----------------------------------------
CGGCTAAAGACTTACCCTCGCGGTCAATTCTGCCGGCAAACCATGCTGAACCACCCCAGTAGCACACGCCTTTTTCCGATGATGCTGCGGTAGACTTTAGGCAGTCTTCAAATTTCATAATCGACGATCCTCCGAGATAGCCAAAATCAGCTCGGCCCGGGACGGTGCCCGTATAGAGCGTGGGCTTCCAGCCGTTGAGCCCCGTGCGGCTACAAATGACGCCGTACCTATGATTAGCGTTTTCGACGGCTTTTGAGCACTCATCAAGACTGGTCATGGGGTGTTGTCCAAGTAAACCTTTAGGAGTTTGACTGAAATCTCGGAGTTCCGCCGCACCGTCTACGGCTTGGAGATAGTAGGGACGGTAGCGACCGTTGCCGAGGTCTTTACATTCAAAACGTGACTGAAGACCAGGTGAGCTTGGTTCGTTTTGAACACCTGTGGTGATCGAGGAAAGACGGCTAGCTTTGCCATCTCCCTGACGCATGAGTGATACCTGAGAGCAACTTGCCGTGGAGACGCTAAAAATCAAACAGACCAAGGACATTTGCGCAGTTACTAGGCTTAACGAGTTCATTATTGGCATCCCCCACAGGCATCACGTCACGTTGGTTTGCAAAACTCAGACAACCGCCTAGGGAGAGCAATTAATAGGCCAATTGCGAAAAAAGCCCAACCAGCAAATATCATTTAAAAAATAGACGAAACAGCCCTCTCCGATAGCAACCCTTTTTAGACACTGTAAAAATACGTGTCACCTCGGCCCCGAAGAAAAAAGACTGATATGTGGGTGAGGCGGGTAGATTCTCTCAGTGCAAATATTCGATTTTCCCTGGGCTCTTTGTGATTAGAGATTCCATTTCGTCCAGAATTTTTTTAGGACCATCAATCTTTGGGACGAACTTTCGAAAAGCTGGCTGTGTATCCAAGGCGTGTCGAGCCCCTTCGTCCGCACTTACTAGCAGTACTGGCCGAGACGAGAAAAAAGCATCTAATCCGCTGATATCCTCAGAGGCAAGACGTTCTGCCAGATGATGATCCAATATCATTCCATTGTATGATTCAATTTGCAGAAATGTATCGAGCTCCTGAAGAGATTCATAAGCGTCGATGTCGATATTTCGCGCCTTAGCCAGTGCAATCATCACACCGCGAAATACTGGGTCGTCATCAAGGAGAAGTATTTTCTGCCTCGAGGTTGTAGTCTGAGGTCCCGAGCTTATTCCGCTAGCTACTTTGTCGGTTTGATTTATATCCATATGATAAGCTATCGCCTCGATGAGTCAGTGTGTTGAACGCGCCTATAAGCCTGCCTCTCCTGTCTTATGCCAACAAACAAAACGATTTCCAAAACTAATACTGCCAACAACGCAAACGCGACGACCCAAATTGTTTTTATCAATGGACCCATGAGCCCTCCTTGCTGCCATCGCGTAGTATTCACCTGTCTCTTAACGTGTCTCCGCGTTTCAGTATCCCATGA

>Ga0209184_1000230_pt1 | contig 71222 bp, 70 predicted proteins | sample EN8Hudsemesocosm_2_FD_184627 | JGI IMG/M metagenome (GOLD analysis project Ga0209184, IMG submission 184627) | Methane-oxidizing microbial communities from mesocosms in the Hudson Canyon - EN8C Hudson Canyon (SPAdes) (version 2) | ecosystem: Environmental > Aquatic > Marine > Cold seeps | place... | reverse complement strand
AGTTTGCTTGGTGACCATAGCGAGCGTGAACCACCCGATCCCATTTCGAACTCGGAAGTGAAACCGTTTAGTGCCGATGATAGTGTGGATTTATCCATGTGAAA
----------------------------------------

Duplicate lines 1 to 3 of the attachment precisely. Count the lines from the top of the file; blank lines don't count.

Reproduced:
CGGCTAAAGACTTACCCTCGCGGTCAATTCTGCCGGCAAACCATGCTGAACCACCCCAGTAGCACACGCCTTTTTCCGATGATGCTGCGGTAGACTTTAGGCAGTCTTCAAATTTCATAATCGACGATCCTCCGAGATAGCCAAAATCAGCTCGGCCCGGGACGGTGCCCGTATAGAGCGTGGGCTTCCAGCCGTTGAGCCCCGTGCGGCTACAAATGACGCCGTACCTATGATTAGCGTTTTCGACGGCTTTTGAGCACTCATCAAGACTGGTCATGGGGTGTTGTCCAAGTAAACCTTTAGGAGTTTGACTGAAATCTCGGAGTTCCGCCGCACCGTCTACGGCTTGGAGATAGTAGGGACGGTAGCGACCGTTGCCGAGGTCTTTACATTCAAAACGTGACTGAAGACCAGGTGAGCTTGGTTCGTTTTGAACACCTGTGGTGATCGAGGAAAGACGGCTAGCTTTGCCATCTCCCTGACGCATGAGTGATACCTGAGAGCAACTTGCCGTGGAGACGCTAAAAATCAAACAGACCAAGGACATTTGCGCAGTTACTAGGCTTAACGAGTTCATTATTGGCATCCCCCACAGGCATCACGTCACGTTGGTTTGCAAAACTCAGACAACCGCCTAGGGAGAGCAATTAATAGGCCAATTGCGAAAAAAGCCCAACCAGCAAATATCATTTAAAAAATAGACGAAACAGCCCTCTCCGATAGCAACCCTTTTTAGACACTGTAAAAATACGTGTCACCTCGGCCCCGAAGAAAAAAGACTGATATGTGGGTGAGGCGGGTAGATTCTCTCAGTGCAAATATTCGATTTTCCCTGGGCTCTTTGTGATTAGAGATTCCATTTCGTCCAGAATTTTTTTAGGACCATCAATCTTTGGGACGAACTTTCGAAAAGCTGGCTGTGTATCCAAGGCGTGTCGAGCCCCTTCGTCCGCACTTACTAGCAGTACTGGCCGAGACGAGAAAAAAGCATCTAATCCGCTGATATCCTCAGAGGCAAGACGTTCTGCCAGATGATGATCCAATATCATTCCATTGTATGATTCAATTTGCAGAAATGTATCGAGCTCCTGAAGAGATTCATAAGCGTCGATGTCGATATTTCGCGCCTTAGCCAGTGCAATCATCACACCGCGAAATACTGGGTCGTCATCAAGGAGAAGTATTTTCTGCCTCGAGGTTGTAGTCTGAGGTCCCGAGCTTATTCCGCTAGCTACTTTGTCGGTTTGATTTATATCCATATGATAAGCTATCGCCTCGATGAGTCAGTGTGTTGAACGCGCCTATAAGCCTGCCTCTCCTGTCTTATGCCAACAAACAAAACGATTTCCAAAACTAATACTGCCAACAACGCAAACGCGACGACCCAAATTGTTTTTATCAATGGACCCATGAGCCCTCCTTGCTGCCATCGCGTAGTATTCACCTGTCTCTTAACGTGTCTCCGCGTTTCAGTATCCCATGA

>Ga0209184_1000230_pt1 | contig 71222 bp, 70 predicted proteins | sample EN8Hudsemesocosm_2_FD_184627 | JGI IMG/M metagenome (GOLD analysis project Ga0209184, IMG submission 184627) | Methane-oxidizing microbial communities from mesocosms in the Hudson Canyon - EN8C Hudson Canyon (SPAdes) (version 2) | ecosystem: Environmental > Aquatic > Marine > Cold seeps | place... | reverse complement strand
AGTTTGCTTGGTGACCATAGCGAGCGTGAACCACCCGATCCCATTTCGAACTCGGAAGTGAAACCGTTTAGTGCCGATGATAGTGTGGATTTATCCATGTGAAA